Engineering study begins for 500 MW compressed air energy storage project


Toronto-based Hydrostor announced it selected Kiewit Engineering Group to advance front-end engineering and design studies for the 500 MW / 4 GWh Willow Rock Energy Storage Center. Once completed, the project will be the largest standalone energy storage project in California.

The project will employ Hydrostor’s Advanced Compressed Air Energy Storage (A-CAES) technology. The company said its commercially proven equipment can provide affordable, large-scale, and emission free long-duration energy storage (LDES). The project will be capable of storing enough energy to provide power to 400,000 homes over an 8-hour duration, storing intermittent wind and solar energy.

Hydrostor’s technology features a four-step process for storing and dispatching energy. It first pulls off-peak or surplus energy from the grid, producing heated compressed air. Then, the heat is extracted from the air stream, and stored inside a thermal store, preserving the energy for later use. The compressed air is stored in a tank that uses a process called hydrostatic compensation to maintain constant pressure during operation.  When the energy needs to be dispatched, pressure forces air to the surface, where it is then recombined with heat, and sent through a turbine, producing dispatchable electricity.

The company said its technology has a 50 + year system life, uses no toxic materials, is emissions-free, and can provide rotational inertia in support of grid stability.

“Hydrostor continues to reach important milestones at Willow Rock, and we look forward to working with the world-class engineering and construction teams at Kiewit to advance this critical clean energy project. Our global teams are paving the way towards achieving aggressive net-zero goals. Willow Rock will be capable of eliminating the equivalent of roughly 120,000 cars off the road every year over its 50+ year project life.” said Curtis VanWalleghem, Hydrostor’s chief executive officer.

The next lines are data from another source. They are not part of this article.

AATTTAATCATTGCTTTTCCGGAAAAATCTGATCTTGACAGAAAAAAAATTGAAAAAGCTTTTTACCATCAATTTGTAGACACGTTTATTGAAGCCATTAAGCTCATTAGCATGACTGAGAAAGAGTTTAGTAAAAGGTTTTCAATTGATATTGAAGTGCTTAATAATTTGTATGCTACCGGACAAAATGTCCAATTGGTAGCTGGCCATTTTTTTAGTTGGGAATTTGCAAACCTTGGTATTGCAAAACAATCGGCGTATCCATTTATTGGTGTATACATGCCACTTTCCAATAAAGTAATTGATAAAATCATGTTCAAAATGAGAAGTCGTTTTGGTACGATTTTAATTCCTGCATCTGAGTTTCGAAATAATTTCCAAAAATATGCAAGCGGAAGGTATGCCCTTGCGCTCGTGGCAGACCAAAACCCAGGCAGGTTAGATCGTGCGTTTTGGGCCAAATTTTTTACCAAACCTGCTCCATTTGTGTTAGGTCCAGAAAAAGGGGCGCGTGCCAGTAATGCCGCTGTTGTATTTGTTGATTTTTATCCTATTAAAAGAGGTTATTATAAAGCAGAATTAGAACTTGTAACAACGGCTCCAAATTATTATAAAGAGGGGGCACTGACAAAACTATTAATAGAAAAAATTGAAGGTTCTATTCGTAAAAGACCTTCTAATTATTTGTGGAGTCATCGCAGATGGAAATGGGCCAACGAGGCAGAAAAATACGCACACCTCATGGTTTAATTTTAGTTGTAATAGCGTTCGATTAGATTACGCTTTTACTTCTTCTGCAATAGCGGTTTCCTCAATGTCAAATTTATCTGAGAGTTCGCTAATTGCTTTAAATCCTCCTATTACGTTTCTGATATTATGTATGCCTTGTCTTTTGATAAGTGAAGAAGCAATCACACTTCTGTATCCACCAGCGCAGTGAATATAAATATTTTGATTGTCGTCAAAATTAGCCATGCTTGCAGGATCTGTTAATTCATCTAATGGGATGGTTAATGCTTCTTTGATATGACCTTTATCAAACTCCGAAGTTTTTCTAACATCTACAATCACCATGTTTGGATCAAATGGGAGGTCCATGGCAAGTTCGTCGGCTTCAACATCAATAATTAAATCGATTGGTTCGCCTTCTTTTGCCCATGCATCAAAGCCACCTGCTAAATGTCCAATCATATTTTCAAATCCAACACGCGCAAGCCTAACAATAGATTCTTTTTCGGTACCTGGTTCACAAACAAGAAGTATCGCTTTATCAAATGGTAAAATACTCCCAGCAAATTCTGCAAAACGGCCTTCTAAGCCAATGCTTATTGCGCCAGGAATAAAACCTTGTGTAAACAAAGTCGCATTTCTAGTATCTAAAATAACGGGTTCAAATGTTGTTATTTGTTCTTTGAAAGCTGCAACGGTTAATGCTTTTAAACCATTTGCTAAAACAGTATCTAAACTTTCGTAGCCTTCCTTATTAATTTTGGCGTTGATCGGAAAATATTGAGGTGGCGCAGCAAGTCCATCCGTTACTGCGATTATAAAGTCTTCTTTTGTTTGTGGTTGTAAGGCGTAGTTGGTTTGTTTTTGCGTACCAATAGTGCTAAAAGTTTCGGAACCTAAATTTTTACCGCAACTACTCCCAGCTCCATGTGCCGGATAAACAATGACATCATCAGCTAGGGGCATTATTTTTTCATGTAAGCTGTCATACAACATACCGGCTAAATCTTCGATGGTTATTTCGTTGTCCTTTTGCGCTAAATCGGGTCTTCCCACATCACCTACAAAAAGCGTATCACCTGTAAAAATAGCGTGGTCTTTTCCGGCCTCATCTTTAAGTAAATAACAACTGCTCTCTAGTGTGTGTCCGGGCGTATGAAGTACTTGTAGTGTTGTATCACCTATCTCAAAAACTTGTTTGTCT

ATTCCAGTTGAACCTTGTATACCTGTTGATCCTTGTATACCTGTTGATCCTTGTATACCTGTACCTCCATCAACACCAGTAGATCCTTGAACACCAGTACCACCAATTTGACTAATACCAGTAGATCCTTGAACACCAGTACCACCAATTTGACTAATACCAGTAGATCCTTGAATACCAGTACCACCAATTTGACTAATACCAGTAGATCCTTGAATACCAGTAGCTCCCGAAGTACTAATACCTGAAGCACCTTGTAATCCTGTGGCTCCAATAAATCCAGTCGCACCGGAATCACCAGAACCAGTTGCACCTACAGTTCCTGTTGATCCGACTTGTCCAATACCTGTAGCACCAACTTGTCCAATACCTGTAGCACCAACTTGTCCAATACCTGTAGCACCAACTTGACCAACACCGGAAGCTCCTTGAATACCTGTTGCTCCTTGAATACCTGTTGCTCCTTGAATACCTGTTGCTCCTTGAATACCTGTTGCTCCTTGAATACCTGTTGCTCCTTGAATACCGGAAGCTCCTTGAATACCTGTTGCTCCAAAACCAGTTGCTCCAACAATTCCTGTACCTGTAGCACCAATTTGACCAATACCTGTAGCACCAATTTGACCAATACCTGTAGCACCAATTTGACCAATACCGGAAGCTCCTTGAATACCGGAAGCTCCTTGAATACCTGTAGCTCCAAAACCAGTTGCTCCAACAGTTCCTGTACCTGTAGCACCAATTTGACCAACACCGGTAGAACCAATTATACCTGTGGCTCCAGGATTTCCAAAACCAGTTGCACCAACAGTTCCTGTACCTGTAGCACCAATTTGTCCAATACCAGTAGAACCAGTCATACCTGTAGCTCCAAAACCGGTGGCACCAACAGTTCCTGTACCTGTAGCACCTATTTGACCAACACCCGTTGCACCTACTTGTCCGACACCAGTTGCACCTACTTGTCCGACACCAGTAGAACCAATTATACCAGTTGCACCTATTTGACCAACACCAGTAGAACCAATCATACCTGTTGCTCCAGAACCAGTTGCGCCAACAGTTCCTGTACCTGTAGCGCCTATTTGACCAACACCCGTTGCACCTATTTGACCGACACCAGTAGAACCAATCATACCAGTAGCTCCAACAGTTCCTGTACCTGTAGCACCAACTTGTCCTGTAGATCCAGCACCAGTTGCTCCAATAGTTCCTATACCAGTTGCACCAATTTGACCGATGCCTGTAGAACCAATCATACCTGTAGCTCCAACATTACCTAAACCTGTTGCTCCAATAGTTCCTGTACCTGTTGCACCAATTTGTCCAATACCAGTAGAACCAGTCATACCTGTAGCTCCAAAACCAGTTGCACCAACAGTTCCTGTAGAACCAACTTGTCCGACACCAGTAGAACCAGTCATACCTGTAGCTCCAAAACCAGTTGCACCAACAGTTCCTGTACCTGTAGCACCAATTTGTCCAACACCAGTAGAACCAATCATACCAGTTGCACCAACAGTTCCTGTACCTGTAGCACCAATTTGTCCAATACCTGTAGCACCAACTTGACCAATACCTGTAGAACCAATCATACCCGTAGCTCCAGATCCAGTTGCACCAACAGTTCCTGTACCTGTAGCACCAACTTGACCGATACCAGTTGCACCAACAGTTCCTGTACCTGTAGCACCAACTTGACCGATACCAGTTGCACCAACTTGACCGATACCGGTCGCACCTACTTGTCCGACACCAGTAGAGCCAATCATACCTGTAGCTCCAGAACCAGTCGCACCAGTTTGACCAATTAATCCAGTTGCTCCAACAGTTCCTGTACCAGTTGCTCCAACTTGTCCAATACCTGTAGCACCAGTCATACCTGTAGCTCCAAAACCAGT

“Kiewit remains committed to engaging in the clean energy transition and recognizes that LDES solutions like A-CAES are a critical component of grid modernization. We look forward to commencing work on Willow Rock, which has the potential to abate significant emissions and provide a reliable, sustainable energy source for many decades.” said Kevin Needham, president of Kiewit Power Engineers.

This January, Hydrostor announced a preferred equity financing commitment of $250 million from Goldman Sachs Asset Management. Goldman Sachs will fund its investment in tranches tied to project milestones to match Hydrostor’s capital needs and accelerate project execution. The financing will also support the company’s global development and marketing initiatives, including expansion of its project pipeline and capabilities in markets with significant near-term demand for flexibly sited long-duration energy storage.

“As the world continues transitioning to sustainable and renewable energy sources, the need for utility-scale long-duration energy storage is clear, and Hydrostor’s A-CAES solution is well positioned to become a leading player in this emerging global market,” said Charlie Gailliot, partner and head of energy transition private equity investing within Goldman Sachs Asset Management.

In June 2021, the California Energy Commission said it would procure 1,000 MW of long duration energy storage, with duration of eight hours or longer, to be activated between 2026-2028.

LDES technologies are continuing to take stage in the climate discussion, with an international LDES council formed at the recent COP26 summit. The council projects a need for 85 to 140 TWh of global LDES by 2040 to meet decarbonization goals, which could entail an investment of $1.5 to $3 trillion.

This content is protected by copyright and may not be reused. If you want to cooperate with us and would like to reuse some of our content, please contact:

Popular content

690 MW solar-plus-storage project in U.S. now operational in Nevada
19 July 2024 Gemini is located thirty minutes outside of Las Vegas and with its 1.8 million solar panels, will power about 10% of Nevada’s peak power demand.